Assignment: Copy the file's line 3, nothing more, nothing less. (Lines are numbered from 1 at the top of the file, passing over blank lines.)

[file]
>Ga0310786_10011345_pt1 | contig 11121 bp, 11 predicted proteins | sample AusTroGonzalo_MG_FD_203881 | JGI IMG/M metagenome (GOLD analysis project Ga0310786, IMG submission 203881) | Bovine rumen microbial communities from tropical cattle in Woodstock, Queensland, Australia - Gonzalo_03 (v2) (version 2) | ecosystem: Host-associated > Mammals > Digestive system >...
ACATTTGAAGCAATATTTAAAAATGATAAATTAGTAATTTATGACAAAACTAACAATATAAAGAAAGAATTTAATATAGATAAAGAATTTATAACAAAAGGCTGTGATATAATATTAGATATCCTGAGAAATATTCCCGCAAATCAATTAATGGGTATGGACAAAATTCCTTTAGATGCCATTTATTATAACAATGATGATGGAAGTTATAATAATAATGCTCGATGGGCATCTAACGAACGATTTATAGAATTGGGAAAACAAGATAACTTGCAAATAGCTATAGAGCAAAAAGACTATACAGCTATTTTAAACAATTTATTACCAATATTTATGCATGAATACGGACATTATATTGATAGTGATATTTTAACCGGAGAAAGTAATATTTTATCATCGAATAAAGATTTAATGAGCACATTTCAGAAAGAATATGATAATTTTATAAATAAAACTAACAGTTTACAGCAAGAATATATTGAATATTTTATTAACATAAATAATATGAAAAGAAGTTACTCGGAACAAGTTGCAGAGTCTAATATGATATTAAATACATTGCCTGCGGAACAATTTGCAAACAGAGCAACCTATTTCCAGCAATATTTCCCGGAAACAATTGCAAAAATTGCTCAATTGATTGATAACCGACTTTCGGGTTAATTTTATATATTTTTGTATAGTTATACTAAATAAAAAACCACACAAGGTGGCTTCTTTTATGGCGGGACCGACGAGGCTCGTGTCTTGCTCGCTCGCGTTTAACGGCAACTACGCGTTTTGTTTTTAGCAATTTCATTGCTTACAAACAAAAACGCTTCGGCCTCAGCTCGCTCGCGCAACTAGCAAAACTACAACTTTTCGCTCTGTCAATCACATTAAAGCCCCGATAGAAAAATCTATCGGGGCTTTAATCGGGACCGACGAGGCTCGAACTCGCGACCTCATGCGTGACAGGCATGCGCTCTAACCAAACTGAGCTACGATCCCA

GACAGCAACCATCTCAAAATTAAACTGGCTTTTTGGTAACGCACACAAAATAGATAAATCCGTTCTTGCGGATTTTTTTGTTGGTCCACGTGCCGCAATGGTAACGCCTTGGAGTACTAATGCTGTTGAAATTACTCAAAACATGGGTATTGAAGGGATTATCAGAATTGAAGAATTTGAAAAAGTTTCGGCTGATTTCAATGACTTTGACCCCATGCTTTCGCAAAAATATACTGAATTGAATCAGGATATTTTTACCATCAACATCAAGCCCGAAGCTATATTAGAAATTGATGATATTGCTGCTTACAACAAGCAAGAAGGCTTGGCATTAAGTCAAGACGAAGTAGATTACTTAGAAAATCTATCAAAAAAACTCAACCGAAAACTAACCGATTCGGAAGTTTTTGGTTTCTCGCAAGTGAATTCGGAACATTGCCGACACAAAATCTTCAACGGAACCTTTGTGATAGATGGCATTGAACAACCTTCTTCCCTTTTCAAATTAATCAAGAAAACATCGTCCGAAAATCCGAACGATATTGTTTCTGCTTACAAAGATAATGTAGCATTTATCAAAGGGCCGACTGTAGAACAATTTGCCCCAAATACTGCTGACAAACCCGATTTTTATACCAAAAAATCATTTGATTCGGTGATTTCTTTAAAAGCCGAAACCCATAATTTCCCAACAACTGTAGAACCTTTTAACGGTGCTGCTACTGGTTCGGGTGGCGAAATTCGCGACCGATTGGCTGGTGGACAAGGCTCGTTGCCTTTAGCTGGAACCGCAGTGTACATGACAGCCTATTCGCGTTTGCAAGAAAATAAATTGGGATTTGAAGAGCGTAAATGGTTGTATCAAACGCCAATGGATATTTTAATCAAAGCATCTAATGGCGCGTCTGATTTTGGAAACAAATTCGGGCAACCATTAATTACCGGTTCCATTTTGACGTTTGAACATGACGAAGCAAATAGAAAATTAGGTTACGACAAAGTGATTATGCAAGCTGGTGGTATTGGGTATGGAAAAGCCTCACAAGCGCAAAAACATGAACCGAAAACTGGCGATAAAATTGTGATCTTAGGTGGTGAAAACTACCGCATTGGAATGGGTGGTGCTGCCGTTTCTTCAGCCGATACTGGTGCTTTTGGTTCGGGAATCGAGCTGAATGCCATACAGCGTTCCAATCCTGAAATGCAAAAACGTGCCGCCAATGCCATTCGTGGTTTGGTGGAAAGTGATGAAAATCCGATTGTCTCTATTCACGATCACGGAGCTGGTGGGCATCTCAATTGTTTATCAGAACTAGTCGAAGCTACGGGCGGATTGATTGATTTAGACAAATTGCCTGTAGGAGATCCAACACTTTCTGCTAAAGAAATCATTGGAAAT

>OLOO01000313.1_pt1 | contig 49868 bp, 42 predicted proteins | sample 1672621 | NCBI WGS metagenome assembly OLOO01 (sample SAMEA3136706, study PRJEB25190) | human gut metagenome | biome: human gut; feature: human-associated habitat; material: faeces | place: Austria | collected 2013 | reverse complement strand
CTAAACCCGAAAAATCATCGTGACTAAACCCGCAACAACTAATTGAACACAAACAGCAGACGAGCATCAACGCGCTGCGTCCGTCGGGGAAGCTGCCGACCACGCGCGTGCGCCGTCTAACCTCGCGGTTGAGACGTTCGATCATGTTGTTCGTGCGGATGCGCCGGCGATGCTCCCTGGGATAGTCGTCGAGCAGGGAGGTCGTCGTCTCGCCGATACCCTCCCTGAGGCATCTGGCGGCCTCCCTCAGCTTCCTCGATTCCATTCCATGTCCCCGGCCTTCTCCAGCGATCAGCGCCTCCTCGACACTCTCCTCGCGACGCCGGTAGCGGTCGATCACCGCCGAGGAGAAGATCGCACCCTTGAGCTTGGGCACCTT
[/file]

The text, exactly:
GACAGCAACCATCTCAAAATTAAACTGGCTTTTTGGTAACGCACACAAAATAGATAAATCCGTTCTTGCGGATTTTTTTGTTGGTCCACGTGCCGCAATGGTAACGCCTTGGAGTACTAATGCTGTTGAAATTACTCAAAACATGGGTATTGAAGGGATTATCAGAATTGAAGAATTTGAAAAAGTTTCGGCTGATTTCAATGACTTTGACCCCATGCTTTCGCAAAAATATACTGAATTGAATCAGGATATTTTTACCATCAACATCAAGCCCGAAGCTATATTAGAAATTGATGATATTGCTGCTTACAACAAGCAAGAAGGCTTGGCATTAAGTCAAGACGAAGTAGATTACTTAGAAAATCTATCAAAAAAACTCAACCGAAAACTAACCGATTCGGAAGTTTTTGGTTTCTCGCAAGTGAATTCGGAACATTGCCGACACAAAATCTTCAACGGAACCTTTGTGATAGATGGCATTGAACAACCTTCTTCCCTTTTCAAATTAATCAAGAAAACATCGTCCGAAAATCCGAACGATATTGTTTCTGCTTACAAAGATAATGTAGCATTTATCAAAGGGCCGACTGTAGAACAATTTGCCCCAAATACTGCTGACAAACCCGATTTTTATACCAAAAAATCATTTGATTCGGTGATTTCTTTAAAAGCCGAAACCCATAATTTCCCAACAACTGTAGAACCTTTTAACGGTGCTGCTACTGGTTCGGGTGGCGAAATTCGCGACCGATTGGCTGGTGGACAAGGCTCGTTGCCTTTAGCTGGAACCGCAGTGTACATGACAGCCTATTCGCGTTTGCAAGAAAATAAATTGGGATTTGAAGAGCGTAAATGGTTGTATCAAACGCCAATGGATATTTTAATCAAAGCATCTAATGGCGCGTCTGATTTTGGAAACAAATTCGGGCAACCATTAATTACCGGTTCCATTTTGACGTTTGAACATGACGAAGCAAATAGAAAATTAGGTTACGACAAAGTGATTATGCAAGCTGGTGGTATTGGGTATGGAAAAGCCTCACAAGCGCAAAAACATGAACCGAAAACTGGCGATAAAATTGTGATCTTAGGTGGTGAAAACTACCGCATTGGAATGGGTGGTGCTGCCGTTTCTTCAGCCGATACTGGTGCTTTTGGTTCGGGAATCGAGCTGAATGCCATACAGCGTTCCAATCCTGAAATGCAAAAACGTGCCGCCAATGCCATTCGTGGTTTGGTGGAAAGTGATGAAAATCCGATTGTCTCTATTCACGATCACGGAGCTGGTGGGCATCTCAATTGTTTATCAGAACTAGTCGAAGCTACGGGCGGATTGATTGATTTAGACAAATTGCCTGTAGGAGATCCAACACTTTCTGCTAAAGAAATCATTGGAAAT